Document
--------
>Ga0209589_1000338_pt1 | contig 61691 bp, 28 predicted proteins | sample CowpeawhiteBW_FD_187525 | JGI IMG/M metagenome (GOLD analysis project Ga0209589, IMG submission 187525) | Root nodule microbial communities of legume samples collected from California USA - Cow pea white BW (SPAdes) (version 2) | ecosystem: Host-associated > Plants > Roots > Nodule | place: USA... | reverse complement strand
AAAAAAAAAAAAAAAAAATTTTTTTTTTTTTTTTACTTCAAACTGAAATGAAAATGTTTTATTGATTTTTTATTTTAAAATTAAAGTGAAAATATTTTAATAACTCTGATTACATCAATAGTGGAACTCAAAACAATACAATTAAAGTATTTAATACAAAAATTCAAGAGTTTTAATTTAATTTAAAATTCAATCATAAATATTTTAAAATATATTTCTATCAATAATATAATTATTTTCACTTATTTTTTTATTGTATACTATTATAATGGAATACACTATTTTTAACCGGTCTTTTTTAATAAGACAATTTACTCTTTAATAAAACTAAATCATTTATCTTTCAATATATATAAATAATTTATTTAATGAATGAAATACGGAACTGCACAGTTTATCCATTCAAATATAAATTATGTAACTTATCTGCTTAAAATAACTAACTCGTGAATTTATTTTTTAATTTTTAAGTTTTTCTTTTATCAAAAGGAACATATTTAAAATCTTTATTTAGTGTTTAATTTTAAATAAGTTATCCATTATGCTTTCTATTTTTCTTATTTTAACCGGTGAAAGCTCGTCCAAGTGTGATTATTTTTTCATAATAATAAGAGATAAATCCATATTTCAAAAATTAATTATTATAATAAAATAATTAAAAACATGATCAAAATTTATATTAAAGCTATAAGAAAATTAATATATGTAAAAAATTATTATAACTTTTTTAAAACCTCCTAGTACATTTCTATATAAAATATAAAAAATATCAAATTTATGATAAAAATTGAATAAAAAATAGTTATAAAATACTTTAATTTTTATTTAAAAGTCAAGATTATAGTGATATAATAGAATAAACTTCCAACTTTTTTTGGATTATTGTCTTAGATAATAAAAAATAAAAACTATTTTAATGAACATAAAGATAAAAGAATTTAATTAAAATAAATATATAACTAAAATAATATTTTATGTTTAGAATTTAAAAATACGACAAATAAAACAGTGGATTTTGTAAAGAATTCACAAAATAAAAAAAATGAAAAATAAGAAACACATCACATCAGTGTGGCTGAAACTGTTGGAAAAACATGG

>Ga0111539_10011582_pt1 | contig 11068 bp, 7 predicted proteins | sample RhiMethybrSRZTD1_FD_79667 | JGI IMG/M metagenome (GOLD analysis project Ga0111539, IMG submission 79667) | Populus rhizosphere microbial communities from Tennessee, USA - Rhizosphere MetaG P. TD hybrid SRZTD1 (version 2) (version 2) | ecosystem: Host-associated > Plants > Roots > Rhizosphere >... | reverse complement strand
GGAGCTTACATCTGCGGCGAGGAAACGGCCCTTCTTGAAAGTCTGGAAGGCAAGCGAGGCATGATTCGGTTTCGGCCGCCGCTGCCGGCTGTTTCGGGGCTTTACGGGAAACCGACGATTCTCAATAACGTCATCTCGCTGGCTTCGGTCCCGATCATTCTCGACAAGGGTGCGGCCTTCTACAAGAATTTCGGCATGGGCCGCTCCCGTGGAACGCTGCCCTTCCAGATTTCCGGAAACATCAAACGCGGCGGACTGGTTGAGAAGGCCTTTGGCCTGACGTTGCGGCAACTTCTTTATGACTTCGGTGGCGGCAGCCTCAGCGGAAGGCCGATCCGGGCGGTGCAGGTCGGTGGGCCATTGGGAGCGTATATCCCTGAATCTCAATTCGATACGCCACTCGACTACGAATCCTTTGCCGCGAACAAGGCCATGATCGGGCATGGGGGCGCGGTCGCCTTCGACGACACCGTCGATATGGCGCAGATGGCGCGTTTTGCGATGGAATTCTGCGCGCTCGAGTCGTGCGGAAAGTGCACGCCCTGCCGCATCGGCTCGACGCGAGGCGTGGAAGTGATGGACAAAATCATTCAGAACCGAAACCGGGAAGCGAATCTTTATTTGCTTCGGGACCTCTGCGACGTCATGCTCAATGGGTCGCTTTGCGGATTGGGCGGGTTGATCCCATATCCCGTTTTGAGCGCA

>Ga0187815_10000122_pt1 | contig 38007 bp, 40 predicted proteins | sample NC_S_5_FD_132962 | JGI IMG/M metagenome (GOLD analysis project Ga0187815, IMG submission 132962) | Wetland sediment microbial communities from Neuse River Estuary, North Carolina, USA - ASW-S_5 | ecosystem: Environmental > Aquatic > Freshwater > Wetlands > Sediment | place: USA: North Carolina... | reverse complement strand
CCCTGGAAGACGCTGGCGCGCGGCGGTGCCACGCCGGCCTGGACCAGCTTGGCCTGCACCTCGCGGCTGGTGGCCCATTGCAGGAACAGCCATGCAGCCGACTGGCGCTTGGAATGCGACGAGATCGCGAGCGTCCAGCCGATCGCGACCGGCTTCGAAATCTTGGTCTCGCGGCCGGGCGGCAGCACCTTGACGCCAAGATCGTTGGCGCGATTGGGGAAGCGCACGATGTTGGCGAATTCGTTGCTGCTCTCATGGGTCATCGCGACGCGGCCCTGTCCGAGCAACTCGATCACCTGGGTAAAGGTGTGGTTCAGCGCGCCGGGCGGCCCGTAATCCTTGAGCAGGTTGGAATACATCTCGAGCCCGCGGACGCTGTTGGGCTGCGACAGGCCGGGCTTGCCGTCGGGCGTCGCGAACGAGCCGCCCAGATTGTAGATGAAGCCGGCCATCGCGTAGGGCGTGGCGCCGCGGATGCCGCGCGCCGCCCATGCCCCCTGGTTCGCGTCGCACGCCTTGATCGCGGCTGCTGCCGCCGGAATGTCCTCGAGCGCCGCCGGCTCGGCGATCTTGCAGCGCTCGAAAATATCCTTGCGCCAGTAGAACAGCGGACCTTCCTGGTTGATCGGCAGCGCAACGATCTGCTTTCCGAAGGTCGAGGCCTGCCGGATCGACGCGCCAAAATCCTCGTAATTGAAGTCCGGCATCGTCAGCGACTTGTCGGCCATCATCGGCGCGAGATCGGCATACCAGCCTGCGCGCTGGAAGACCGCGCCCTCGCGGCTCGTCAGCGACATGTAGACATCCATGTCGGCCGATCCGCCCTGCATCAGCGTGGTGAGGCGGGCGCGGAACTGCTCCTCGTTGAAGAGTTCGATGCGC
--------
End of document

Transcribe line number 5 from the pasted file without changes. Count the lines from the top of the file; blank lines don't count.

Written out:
>Ga0187815_10000122_pt1 | contig 38007 bp, 40 predicted proteins | sample NC_S_5_FD_132962 | JGI IMG/M metagenome (GOLD analysis project Ga0187815, IMG submission 132962) | Wetland sediment microbial communities from Neuse River Estuary, North Carolina, USA - ASW-S_5 | ecosystem: Environmental > Aquatic > Freshwater > Wetlands > Sediment | place: USA: North Carolina... | reverse complement strand